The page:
# What can we learn from gradient descent?

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# What can we learn from gradient descent?

Imagine you climbed up a hill early in the morning and suddenly the weather has changed! It is no longer sunny and clear anymore, but instead a heavy fog has taken over. You are scared, running out of water and have to figure out a way to go back down. You have absolutely no idea where you are and can only look around your immediate vicinity, maybe 3–4 feet around yourself. You have also lost your phone signal, which would have been useless anyway since you wouldn’t be able to tell anyone where you are. The one thing you know for sure is that the hill isn’t steep at any point, and you know that the fog would probably subside and your phone signal would be back when you reach somewhere close to the ground level. What would you do? How would you climb down and reach home safely?

One obvious way to deal with this problem is to look around your immediate vicinity and try to find the direction that takes you downhill fastest. You won’t fall off (the hill isn’t steep!) and even though there might be a few wrong turns and a few backtracks you will eventually reach somewhere on the ground level. Once on the ground you can then probably get your GPS or phone working and call someone for help.

The method discussed above is basically the essence of gradient descent. Gradient descent is basically an optimization algorithm that is used extensively in machine learning and deep learning. Technically speaking, any multivariate function F that is defined and differentiable at a point p, then the function decreases the fastest if one goes from p in the direction of negative gradient of F at point p. This is analogous to you trying to go in the steepest direction downhill in the example above. There is also an added parameter that determines how large a step the algorithm takes in each round, and the conventional wisdom is to not set this parameter too high or too low.

While gradient descent in itself is an amazing optimization algorithm, this article is more of a philosophical musing on what lessons we can learn from gradient descent about taking decisions under uncertainty in general. One really interesting observation is that one can easily model most situations in life as trying to find a local optima in a multidimensional landscape.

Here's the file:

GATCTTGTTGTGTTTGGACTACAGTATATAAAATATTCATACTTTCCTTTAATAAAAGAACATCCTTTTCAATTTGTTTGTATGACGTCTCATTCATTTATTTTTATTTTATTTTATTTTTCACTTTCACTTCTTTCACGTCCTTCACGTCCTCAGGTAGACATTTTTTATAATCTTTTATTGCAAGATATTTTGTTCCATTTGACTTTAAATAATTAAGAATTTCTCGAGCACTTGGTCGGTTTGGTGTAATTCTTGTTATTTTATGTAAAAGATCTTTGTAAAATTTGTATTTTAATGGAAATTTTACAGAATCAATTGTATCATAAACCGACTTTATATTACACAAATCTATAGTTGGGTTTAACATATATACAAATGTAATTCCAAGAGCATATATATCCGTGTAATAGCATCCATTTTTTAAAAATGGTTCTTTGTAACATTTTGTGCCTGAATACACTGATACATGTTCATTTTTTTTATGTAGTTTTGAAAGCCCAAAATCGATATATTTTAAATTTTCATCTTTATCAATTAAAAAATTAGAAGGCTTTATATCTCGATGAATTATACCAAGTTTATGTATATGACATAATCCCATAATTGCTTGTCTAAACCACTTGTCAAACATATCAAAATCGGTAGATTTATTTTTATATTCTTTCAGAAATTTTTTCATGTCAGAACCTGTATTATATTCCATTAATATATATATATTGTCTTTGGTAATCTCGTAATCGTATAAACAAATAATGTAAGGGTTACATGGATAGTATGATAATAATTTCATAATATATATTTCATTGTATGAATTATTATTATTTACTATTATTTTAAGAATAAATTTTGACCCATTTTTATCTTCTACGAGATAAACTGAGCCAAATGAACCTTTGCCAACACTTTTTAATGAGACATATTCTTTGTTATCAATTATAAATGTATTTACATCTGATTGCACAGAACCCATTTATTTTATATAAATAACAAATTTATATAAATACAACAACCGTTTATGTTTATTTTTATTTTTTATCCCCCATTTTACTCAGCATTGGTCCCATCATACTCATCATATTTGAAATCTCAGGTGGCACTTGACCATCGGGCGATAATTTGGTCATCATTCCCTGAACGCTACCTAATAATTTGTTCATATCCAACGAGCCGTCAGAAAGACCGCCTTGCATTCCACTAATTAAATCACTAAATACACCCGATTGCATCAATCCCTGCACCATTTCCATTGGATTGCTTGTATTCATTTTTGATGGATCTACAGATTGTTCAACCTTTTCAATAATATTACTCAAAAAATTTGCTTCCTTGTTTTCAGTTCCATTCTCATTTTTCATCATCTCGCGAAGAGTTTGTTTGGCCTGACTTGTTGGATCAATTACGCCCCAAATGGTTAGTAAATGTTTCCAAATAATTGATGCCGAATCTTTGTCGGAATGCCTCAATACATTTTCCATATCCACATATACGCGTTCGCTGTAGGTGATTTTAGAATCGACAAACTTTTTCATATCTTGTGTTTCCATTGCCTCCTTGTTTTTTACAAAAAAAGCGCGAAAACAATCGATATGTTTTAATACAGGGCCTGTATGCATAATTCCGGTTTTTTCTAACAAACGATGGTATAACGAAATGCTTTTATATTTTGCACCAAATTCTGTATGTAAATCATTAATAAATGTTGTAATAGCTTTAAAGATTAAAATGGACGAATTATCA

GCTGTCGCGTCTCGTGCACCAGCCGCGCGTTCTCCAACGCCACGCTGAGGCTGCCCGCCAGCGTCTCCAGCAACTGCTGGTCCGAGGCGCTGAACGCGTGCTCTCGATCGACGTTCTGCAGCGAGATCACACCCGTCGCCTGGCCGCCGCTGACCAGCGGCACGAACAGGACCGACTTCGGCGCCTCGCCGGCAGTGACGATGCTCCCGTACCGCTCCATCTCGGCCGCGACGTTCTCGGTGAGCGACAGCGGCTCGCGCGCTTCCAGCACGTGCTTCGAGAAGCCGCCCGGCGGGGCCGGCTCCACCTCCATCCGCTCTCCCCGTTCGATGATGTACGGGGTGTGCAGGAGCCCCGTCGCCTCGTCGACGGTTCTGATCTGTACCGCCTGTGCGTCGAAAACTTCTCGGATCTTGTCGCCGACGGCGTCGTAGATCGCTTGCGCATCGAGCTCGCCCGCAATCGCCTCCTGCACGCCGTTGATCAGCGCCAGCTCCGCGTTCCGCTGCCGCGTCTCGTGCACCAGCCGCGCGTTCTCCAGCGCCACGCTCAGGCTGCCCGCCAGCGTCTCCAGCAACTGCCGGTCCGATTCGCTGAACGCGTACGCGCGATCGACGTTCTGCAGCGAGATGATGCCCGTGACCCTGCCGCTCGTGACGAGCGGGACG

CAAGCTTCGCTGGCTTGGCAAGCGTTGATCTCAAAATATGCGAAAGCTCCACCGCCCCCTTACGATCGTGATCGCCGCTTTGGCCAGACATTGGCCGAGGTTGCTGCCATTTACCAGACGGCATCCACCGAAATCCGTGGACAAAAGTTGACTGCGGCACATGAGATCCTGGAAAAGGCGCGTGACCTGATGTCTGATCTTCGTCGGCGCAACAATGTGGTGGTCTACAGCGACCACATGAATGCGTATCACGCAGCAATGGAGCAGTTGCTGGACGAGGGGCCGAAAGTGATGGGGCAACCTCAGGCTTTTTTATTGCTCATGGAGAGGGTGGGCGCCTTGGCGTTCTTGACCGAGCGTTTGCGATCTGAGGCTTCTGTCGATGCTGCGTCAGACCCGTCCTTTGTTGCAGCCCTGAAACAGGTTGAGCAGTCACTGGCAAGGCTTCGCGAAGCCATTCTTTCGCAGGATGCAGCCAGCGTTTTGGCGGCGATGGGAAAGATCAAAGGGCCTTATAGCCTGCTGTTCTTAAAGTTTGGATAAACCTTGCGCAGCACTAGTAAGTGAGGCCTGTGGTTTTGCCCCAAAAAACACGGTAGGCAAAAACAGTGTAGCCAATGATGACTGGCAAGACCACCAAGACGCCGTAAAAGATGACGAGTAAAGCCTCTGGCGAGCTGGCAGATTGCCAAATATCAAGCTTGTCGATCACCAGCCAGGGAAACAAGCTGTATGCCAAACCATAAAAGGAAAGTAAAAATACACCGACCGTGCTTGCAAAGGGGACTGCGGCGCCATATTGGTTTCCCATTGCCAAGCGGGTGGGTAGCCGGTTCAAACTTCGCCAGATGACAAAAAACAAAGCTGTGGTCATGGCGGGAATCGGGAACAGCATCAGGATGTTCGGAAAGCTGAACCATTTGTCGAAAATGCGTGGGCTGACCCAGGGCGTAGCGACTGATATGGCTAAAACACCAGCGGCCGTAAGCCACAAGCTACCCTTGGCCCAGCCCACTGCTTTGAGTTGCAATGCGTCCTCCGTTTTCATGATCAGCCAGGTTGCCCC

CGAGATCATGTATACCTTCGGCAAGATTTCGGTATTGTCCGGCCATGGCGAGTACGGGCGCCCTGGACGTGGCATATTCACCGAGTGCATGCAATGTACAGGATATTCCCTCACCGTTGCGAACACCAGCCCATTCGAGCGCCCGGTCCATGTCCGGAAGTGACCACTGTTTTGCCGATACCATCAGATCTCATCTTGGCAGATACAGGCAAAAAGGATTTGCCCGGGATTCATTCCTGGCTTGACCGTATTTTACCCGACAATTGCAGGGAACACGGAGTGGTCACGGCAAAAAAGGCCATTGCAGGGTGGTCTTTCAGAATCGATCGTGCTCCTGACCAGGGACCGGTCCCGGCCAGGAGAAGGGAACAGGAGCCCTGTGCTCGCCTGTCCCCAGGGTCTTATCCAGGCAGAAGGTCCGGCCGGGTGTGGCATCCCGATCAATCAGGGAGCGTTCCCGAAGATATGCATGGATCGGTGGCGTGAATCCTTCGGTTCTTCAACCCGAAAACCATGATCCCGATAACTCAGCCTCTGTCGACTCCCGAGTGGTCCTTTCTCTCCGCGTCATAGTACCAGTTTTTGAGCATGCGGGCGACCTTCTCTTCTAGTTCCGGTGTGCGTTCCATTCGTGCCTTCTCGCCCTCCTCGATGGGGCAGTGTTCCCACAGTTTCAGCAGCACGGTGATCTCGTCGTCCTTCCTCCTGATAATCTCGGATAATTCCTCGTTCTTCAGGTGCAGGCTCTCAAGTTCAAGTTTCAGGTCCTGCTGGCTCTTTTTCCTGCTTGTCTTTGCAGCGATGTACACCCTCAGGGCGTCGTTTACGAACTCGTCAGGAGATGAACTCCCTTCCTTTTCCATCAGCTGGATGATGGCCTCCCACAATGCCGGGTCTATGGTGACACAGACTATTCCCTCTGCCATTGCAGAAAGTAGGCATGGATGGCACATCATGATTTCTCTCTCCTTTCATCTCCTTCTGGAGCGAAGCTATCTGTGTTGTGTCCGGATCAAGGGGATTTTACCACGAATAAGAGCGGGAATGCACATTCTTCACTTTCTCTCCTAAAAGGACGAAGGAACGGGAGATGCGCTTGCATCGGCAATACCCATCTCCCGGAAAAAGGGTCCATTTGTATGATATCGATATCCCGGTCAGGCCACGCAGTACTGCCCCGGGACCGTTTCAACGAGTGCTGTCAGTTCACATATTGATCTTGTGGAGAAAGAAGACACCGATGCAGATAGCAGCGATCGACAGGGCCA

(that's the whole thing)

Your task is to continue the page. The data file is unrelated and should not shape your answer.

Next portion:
Essentially think of any point of time in your life. You are at a state X and you probably want to improve that state. Maybe you want to improve your position financially, or maybe you would like to learn a new skill, or maybe you want to get rid of your addiction to ice cream (or whatever). Essentially you can think of life as a scenario where you sort of want to continuously improve your state, based on your personal definition of “improvement”.

Basically you can define your current state X based on n different parameters (like the ones mentioned above, represented as a n-dimensional vector) and the next state Y as a similar n-dimensional vector. Finally you would have some sort of “score” of how well you are doing based on these parameters (say S(X) and S(Y)), and typically you would want S(Y) to be strictly greater than S(X).

Now I know some of the readers might cringe at the thought of trying to figure out a score function for a really abstract thing like “personal life situation”. But the point is that one does not need to be too specific about the score as an actual number, but rather one can map it to the intuitive understanding of “where do I stand” that most self aware individuals tend to have. And there need not be an actual numerical score as long as there is an intuitive sense of whether one is doing better or worse than their previous condition.

And with this perspective we can approach uncertain situations in life in very similar ways, especially in scenarios where one might not have a good understanding of the surrounding landscape (one difference being it’s more of an ascent rather than a descent, but thats just a technicality). Even though this might seem quite counter-intuitive to people who have a hard time taking decisions with incomplete information, often just taking any step that locally improves your current state is in itself a very good way to proceed against uncertainty. Given an incomplete understanding of the landscape you are in, this is often the most optimal way to make constructive progress without making major mistakes or taking large and unnecessary risks.

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